Next is a boys’ hostel run by the Vanvasi Kalyan Ashram, part of their nation-wide program to uplift India’s tribal population. The local leader, Girdhari Parikh, tells us this particular hostel, one of five they operate in Assam, is for children from poor families in the scheduled caste and scheduled tribe communities.

Parikh said once the children complete eighth grade and depart to pursue higher education, the ashram loses contact with them and they may fall under the influence of Christian missionaries. “The missionaries have a very wide network,” he explained, “and their level of work is much bigger than ours. For example, they have orphanages which can accommodate hundreds of Hindu children, and we have no such similar facility. They specifically target the people our society has neglected. But the situation is changing fast because of the Ekal schools.”

He offers his view on a topic we asked several people to comment on: the relationship of the northeast with the rest of India. “It is unfortunate that there is this feeling we are different or there is some kind of a gap between the North Indians and us. The truth is, Assam and the northeast have a special place on the religious map of India. Parasuram, an avatar of Lord Vishnu, is associated with this area, as is Rukmini, wife of Lord Krishna. Bhima and Arjuna of the Mahabharata married girls from here. In fact, Assam is a great pilgrimage destination and should be promoted as such.”


We stopped at the offices of the Shri Hari Satsang Samiti, a wing of the India-wide Ekal Abhiyan or movement. Its head, Madhu Gupta, explains they have 108 speakers, known as Vyas Kathakars, trained in Vrindavan and Ayodhya to narrate Srimad Bhagavat Purana and perform Ram kathas. They do so in two - to three-day events at both large and small venues, mostly in the villages with an Ekal school. The speakers teach the villagers how to perform puja and other simple rituals.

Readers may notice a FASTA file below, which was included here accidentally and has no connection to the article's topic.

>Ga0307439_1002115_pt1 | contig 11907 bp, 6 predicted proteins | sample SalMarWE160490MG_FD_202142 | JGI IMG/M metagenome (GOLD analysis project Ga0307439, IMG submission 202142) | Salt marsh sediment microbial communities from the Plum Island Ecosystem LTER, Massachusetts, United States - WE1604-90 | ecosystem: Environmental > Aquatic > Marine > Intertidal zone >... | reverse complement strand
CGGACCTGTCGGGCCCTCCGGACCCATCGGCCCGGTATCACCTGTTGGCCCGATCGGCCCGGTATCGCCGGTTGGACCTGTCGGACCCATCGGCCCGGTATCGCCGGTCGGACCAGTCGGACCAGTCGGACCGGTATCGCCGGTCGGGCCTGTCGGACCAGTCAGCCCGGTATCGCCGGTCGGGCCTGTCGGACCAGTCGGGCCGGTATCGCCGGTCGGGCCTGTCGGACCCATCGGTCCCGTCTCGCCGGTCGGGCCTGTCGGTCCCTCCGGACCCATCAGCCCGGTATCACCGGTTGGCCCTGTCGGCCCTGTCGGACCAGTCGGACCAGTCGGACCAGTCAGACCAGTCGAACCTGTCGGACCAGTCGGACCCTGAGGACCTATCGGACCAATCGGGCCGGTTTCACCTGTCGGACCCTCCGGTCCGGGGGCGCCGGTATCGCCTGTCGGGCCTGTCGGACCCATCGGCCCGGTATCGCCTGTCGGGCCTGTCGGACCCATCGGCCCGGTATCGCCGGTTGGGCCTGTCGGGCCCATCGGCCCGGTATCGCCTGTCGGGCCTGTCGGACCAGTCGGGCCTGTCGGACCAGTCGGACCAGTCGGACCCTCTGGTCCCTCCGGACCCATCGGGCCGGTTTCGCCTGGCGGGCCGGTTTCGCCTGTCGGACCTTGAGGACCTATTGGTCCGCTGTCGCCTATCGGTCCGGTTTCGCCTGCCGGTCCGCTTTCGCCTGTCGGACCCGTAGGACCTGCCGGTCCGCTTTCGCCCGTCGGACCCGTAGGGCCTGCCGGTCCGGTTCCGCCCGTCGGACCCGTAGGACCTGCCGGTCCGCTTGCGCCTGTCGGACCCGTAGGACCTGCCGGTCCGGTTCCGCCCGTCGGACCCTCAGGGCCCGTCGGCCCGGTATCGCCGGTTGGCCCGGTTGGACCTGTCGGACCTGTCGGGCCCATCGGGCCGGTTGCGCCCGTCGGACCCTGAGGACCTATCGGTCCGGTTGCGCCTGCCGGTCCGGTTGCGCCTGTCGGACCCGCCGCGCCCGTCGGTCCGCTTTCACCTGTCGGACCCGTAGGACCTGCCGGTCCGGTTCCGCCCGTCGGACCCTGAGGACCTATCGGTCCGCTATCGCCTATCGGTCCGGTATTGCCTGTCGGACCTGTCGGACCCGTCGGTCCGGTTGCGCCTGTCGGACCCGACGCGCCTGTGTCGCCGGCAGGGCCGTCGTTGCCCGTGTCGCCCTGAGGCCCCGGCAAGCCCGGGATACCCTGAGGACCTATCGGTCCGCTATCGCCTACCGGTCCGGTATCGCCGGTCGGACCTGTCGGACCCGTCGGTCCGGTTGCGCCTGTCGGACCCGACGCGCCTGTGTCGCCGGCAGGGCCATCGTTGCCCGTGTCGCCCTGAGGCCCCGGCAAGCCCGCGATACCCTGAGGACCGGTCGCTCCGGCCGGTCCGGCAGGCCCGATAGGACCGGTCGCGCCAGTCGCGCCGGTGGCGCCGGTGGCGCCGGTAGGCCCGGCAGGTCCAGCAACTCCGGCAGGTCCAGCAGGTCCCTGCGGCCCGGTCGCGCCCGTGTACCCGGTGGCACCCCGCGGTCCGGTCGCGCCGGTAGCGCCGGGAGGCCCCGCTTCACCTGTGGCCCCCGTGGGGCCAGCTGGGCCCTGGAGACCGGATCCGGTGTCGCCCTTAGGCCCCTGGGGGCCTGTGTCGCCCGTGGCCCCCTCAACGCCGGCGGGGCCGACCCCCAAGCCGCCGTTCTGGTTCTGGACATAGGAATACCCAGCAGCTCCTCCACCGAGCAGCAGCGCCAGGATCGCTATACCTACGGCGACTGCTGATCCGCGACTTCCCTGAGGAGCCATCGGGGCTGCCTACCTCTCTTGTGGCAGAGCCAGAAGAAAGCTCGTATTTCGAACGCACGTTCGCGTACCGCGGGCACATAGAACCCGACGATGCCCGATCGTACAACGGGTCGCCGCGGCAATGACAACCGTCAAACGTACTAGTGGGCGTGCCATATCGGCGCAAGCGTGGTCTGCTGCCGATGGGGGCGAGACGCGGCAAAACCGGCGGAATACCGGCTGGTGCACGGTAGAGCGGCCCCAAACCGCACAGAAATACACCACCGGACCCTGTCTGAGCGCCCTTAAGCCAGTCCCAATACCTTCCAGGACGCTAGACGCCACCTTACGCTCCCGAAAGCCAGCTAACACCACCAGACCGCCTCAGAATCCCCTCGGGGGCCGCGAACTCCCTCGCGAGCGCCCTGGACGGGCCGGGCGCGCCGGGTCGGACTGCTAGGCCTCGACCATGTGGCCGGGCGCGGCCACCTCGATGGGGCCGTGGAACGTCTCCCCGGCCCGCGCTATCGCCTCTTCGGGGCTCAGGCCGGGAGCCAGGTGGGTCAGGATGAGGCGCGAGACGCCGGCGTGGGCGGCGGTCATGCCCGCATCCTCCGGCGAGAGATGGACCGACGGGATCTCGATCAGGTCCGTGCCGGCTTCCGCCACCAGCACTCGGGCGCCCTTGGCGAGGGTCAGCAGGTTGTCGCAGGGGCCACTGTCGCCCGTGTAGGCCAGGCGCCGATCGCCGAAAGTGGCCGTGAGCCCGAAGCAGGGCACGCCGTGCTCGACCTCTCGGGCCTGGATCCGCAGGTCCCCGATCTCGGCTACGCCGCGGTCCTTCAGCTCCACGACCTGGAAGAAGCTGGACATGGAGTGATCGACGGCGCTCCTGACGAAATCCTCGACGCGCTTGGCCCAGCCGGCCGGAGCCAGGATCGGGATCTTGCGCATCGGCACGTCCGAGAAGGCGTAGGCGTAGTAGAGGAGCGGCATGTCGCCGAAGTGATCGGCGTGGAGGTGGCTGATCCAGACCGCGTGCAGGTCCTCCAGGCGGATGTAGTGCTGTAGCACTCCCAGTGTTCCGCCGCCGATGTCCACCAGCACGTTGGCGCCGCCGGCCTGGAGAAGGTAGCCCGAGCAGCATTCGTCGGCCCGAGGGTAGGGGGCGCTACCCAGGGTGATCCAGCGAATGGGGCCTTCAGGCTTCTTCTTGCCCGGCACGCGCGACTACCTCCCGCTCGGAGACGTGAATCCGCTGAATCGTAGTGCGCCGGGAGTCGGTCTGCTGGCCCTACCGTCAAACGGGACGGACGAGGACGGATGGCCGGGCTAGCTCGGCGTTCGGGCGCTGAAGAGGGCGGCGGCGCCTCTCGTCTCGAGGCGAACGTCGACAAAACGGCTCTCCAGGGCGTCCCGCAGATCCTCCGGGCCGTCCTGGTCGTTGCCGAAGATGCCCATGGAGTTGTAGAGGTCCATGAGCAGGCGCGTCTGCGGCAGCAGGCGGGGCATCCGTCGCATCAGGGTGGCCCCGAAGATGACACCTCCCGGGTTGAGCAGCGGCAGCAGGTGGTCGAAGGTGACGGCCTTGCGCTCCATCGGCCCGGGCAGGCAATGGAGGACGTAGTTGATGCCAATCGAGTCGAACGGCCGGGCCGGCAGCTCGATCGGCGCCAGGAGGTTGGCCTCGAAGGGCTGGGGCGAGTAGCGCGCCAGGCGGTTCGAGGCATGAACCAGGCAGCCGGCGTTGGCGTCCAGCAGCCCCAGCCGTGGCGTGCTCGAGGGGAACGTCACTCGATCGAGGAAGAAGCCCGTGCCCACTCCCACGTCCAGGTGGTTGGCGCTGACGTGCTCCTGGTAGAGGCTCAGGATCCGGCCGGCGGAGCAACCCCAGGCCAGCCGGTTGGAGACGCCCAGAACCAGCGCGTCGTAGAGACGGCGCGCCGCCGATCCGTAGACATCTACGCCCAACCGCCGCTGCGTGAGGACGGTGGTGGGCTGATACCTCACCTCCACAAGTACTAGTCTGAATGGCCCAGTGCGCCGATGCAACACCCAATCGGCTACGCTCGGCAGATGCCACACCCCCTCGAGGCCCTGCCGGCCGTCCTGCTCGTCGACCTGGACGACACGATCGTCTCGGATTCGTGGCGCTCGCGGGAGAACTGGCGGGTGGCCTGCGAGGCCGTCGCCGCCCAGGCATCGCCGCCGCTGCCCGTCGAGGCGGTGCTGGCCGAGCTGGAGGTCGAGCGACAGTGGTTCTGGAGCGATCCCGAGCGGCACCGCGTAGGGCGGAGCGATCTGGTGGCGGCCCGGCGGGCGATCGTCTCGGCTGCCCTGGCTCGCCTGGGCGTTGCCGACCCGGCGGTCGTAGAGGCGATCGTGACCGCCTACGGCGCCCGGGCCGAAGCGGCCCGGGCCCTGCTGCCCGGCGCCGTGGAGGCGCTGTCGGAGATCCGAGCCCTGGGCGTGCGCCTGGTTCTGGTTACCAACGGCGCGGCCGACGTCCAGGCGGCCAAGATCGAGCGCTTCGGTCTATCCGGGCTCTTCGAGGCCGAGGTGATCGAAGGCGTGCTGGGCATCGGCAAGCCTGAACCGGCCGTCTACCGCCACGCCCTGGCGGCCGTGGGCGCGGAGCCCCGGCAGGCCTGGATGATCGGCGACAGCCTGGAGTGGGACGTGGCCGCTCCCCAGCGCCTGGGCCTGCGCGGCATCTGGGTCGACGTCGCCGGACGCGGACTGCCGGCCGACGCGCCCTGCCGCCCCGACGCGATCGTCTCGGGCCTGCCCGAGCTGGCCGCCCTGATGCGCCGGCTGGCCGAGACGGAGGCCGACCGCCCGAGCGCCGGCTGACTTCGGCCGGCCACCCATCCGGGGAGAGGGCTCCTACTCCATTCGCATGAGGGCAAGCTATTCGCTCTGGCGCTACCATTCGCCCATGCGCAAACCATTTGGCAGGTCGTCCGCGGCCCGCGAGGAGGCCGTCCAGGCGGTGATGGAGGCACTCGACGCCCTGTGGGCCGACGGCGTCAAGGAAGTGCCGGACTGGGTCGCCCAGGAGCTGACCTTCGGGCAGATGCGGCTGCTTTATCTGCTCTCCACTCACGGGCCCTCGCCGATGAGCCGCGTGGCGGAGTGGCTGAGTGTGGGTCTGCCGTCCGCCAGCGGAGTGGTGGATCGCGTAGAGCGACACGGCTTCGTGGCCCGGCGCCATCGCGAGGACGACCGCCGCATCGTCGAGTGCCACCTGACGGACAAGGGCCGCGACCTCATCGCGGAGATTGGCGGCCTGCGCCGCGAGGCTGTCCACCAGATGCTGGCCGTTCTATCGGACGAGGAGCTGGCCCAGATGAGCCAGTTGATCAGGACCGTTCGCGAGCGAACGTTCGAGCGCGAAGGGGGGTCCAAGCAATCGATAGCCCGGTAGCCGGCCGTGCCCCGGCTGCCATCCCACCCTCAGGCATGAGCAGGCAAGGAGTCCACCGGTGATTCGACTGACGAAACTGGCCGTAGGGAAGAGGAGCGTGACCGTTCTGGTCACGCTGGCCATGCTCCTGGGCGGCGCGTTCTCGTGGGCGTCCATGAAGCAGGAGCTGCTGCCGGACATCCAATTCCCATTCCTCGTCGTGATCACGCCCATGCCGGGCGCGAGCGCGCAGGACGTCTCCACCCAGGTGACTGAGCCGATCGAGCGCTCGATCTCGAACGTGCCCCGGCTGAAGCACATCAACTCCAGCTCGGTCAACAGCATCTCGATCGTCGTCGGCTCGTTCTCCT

Nepalese Community

Again here we searched out the local Nepalese community, this time in the remote Doom Dooma Taluk of Tinsukia district. They originally came to other parts of Assam during British times, and were resettled here along with other communities following the massive 1950 Assam earthquake. The magnitude 8.6 quake devastated entire regions of the state with landslides and floods. At the time, this area, called Philobari, was dense forest, but it has been developed with extensive government assistance


We are welcomed by a few hundred people in an event organized for our visit, a highlight of which is the performance of traditional Nepalese dances by the young boys and girls. They are delighted when our Kathmandu-based photographer, Thomas Kelly, addresses them in fluent Nepalese. The hardworking community, now numbering about 50,000, is doing well financially in agriculture, as tea estate workers and in other businesses. They have some temples in Nepalese style, but also worship in the area’s Hindu temples and visit the nearby naam ghars.